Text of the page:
Cheyletiellosis or Walking Dandruff in the Cat

24 05 2011

Cheyletiellosis or Walking Dandruff in the Cat

Is your cat constantly scratching?  Does he have scabby areas of hair loss?  Does he have dandruff that you think may be moving?  Then your cat could be suffering from cheyletiellosis.

Cheyletiellosis is a dermatologic condition caused by a mite so large that it is sometimes visible to the naked eye. The mite infecting cats is called Cheyletiella blakei.  Although primarily a parasite of cats, cross-infections with dogs, rabbits, and foxes may occur.

The entire life cycle of Cheyletiella takes 21 days.  During the mite’s life cycle it will rotate through five different stages:  egg, prelarva, larva, first-nymph, second-nymph, and adult.   These mites have four sets of legs, and on close examination, a yellow coloring.   The eggs are also large and will attach to the hair of the host by cocoon-like strands.  On microscopic examination, Cheyletiella eggs may be mistaken for those of hookworm eggs but tend to be much larger, approximately three times the size.

The mite is spread by direct contact with an infected individual or infested bedding. The mite is non-burrowing and will feed on the keratin layer of the skin, sebaceous secretions, or hair.  The mite most often inhabits the dorsal coat (area along the backbone or spine) but have been seen crawling in and out of the nostrils of cats.  The female mite may live off, a host in the environment for up to 10 days, thereby allowing for the environmental spread of the mite.

Once exposed to Cheyletiella, it typically takes three to five weeks before the disease is clinically apparent. Symptomatic cats develop crusting of the dorsal coat and puritic hair loss, which is also known as a generalized military dermatitisFacial pruritus, excoriation, sneezing, and periocular involvement (around the eyes) may occur. Occasionally lesions will resemble an eosinophilic granuloma complex.   Immunocompromised and young cats tend to be the most greatly affected.  An asymptomatic carrier state may occur in the cat.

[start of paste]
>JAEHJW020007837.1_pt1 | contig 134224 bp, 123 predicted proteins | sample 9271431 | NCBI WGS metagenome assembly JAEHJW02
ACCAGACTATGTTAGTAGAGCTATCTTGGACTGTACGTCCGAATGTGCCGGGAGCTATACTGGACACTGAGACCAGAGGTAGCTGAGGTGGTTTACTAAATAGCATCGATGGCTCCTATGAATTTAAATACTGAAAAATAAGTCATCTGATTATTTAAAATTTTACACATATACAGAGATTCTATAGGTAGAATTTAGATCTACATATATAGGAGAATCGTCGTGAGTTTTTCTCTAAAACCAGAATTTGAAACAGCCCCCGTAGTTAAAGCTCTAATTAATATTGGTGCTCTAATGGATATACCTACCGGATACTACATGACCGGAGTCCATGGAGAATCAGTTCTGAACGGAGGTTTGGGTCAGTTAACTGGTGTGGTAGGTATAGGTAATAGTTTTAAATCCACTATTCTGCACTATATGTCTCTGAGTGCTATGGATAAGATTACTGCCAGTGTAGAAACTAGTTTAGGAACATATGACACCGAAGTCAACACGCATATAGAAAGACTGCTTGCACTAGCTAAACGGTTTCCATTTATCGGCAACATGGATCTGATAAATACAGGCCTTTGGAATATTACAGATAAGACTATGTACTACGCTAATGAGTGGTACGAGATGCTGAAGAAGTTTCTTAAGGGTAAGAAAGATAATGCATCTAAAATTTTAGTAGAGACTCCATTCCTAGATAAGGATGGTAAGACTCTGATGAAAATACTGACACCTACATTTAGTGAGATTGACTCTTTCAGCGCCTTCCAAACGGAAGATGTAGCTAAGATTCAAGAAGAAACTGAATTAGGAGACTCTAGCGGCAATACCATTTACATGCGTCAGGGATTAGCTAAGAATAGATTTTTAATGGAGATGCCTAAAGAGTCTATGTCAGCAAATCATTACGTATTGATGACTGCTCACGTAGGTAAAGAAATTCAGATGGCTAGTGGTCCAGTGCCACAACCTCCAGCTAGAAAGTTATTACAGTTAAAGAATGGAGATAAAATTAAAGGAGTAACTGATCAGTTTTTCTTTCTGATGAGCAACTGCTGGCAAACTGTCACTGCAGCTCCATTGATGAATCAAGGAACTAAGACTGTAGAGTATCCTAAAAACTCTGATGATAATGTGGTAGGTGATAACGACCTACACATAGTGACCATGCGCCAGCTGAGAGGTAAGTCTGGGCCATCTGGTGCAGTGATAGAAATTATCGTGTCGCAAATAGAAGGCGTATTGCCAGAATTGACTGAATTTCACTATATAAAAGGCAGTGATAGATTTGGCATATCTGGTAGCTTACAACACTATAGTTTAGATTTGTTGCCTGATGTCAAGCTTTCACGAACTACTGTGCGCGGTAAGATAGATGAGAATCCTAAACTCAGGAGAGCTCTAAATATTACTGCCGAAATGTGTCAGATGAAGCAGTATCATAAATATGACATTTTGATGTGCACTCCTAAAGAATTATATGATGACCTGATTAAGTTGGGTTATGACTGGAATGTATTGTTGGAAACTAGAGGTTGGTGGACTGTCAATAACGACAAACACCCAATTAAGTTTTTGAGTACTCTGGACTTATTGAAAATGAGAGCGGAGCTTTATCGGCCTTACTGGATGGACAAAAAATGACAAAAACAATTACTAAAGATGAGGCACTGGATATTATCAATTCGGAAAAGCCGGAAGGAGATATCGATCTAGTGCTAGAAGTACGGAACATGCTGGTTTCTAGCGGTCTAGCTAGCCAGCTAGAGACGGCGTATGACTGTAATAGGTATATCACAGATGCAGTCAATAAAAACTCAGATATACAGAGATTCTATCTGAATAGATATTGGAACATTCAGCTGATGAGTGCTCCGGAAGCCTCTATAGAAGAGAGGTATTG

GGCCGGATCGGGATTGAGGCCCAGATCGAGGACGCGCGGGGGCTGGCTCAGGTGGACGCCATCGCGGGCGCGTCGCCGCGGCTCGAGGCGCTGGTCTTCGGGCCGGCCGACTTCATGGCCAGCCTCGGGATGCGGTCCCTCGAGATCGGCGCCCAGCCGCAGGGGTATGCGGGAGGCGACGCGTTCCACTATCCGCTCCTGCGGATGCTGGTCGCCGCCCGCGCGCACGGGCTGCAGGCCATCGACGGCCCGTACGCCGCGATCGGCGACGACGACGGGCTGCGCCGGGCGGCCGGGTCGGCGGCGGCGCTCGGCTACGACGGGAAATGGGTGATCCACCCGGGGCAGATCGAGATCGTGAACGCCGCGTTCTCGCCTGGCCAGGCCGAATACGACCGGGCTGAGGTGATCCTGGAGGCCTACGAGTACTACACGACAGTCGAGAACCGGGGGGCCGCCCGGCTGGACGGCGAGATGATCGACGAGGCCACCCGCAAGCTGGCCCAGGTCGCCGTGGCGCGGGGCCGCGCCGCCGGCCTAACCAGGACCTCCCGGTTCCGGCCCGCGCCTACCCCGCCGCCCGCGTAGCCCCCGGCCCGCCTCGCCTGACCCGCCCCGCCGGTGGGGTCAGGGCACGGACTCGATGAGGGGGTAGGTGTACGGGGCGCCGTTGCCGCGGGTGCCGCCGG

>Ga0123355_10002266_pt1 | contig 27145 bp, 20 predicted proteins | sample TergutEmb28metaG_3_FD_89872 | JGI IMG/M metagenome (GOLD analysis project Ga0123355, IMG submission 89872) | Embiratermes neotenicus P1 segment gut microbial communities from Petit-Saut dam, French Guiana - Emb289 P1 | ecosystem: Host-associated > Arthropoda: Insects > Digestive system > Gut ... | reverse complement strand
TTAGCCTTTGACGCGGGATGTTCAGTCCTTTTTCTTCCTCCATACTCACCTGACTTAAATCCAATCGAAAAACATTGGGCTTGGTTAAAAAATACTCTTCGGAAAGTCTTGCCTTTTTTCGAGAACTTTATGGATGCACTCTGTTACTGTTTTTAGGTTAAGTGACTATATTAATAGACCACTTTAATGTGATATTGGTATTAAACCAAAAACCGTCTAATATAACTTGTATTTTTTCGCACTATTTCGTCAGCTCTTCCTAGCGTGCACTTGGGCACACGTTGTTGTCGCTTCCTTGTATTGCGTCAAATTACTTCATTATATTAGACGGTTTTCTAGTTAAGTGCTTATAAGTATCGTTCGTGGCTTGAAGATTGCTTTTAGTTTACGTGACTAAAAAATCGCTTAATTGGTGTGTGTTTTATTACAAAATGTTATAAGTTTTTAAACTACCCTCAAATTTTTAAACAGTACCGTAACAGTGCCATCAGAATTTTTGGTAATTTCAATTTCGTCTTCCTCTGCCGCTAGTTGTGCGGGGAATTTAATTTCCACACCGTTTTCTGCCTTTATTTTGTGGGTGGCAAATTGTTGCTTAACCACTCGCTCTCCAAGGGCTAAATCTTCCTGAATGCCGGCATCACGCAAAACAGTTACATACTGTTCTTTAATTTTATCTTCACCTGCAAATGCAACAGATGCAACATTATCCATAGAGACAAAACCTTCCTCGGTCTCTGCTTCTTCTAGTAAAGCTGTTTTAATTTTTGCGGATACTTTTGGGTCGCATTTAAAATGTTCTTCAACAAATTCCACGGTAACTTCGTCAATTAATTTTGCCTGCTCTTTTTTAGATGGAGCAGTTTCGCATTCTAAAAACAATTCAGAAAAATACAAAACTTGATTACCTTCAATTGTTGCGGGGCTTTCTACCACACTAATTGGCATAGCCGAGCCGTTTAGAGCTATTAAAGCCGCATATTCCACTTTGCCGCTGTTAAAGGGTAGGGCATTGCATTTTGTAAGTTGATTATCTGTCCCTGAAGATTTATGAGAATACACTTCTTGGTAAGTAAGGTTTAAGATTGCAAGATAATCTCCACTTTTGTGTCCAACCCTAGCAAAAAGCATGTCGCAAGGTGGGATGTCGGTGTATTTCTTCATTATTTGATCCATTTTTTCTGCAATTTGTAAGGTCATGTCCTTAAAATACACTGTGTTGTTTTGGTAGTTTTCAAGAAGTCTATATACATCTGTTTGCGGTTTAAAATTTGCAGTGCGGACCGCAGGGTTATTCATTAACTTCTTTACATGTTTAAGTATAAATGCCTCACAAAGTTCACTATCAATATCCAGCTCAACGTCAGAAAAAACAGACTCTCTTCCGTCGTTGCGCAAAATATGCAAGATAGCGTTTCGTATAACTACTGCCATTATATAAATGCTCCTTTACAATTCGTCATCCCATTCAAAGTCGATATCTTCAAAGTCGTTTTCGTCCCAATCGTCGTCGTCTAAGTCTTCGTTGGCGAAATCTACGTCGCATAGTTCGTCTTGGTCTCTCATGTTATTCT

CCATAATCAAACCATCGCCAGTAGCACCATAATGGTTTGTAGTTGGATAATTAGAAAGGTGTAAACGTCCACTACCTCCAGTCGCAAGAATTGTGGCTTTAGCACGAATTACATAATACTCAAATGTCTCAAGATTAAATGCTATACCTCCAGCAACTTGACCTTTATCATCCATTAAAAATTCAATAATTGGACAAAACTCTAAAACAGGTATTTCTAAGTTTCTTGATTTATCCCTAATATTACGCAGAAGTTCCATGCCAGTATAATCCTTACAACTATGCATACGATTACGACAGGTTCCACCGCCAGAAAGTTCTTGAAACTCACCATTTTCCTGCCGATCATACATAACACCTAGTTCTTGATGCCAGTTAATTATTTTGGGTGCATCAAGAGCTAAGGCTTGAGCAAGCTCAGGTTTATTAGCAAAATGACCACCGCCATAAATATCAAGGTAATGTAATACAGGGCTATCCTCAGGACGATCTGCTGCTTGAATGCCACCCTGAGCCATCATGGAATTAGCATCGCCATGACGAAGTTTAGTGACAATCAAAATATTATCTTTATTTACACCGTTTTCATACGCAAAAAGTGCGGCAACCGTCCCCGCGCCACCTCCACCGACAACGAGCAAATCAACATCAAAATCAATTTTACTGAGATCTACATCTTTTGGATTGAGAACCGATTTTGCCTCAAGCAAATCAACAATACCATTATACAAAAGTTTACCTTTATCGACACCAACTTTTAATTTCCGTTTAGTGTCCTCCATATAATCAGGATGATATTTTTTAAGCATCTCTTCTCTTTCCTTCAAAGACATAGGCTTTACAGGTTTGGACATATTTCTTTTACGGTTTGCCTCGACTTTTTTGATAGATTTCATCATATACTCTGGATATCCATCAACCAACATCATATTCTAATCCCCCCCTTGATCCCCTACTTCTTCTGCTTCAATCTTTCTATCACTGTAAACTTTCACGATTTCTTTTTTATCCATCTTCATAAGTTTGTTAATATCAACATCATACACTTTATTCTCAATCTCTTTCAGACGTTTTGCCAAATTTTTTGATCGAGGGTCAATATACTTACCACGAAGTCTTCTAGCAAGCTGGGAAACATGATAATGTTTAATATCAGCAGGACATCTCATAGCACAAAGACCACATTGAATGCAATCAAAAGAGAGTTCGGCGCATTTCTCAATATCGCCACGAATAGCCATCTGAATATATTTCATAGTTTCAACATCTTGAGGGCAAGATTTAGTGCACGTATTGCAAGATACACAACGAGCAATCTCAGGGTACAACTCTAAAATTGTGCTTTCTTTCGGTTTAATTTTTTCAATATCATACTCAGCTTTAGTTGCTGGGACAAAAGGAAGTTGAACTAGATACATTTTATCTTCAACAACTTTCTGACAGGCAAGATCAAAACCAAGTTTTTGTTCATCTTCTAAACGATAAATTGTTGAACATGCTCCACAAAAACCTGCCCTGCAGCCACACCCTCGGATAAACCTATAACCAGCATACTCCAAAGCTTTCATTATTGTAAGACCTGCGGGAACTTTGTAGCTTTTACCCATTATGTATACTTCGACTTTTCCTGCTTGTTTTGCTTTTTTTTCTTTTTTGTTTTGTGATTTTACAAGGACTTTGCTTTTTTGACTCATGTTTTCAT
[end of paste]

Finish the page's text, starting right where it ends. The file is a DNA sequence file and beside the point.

The diagnosis may be confirmed through the demonstration of the mite or eggs on microscopic examination.  The mites may be combed out with a fine comb with the scale being observed under the microscope.  Alternatively, the mite may be picked up on acetate tape or the eggs may be demonstrated on fecal flotation of the combed-out

coat scale.

Systemic treatment in the cat includes the use of selamectin or Revolution®, available from Pfizer Animal Health.  The medication is applied topically every 15 days or three doses.

Topical treatment in cats also includes the use of lime-sulfur dips every five to seven days for three to four applications.  Lime-sulfur is very soothing to the skin and will help ease the pruritus associated with the infection.  Lime-sulfur does, however, smell like rotten eggs and gloves should be worn when applying the dip.  Alternatively, pyrethrin shampoos may be used weekly for three to four weeks or Frontline® spray, marketed by Merial, may be used every three weeks for two applications.  Remember when treating for Cheyletiella that all pets should be treated regardless of the presence of clinical signs.  It is important to eliminate the inapparent carrier state.  The environment may be treated with various house and carpet sprays that are used for fleas.

Cheyletiella is considered to be a possible zoonosis (capable of being transmitted to people).  Most people are exposed through the handling of infested pets.  In humans, there is often pruritus without lesions, although the lesions may include papules with a central area of necrosis most commonly seen on the arms, trunk, and buttocks.  .  Additional symptoms may include sneezing. Infection is typically transient and self-limiting in people because constant animal contact is needed to maintain human infection.


Jeromin, Alice.  “Cheyletiella Mites:  Population on the Move.”  DVM In Focus.  May 2008.  Pp. 20-24.

Jeromin, Alice.  “Cheyletiella:  the Under-Diagnosed Mite.”  DVM Newsmagazine.  August 2006.  Pp. 8S-9S.

Kahn, Cynthia.  The Merck Veterinary Manual.  9th Edition.  Merck and Co. 2005. P.747.

Scott, Danny and William Miller, et all.  “Muller & Kirk’s Small Animal Dermatology.” 5th. Edition. W.B. Saunders Co. Pp. 412-417.




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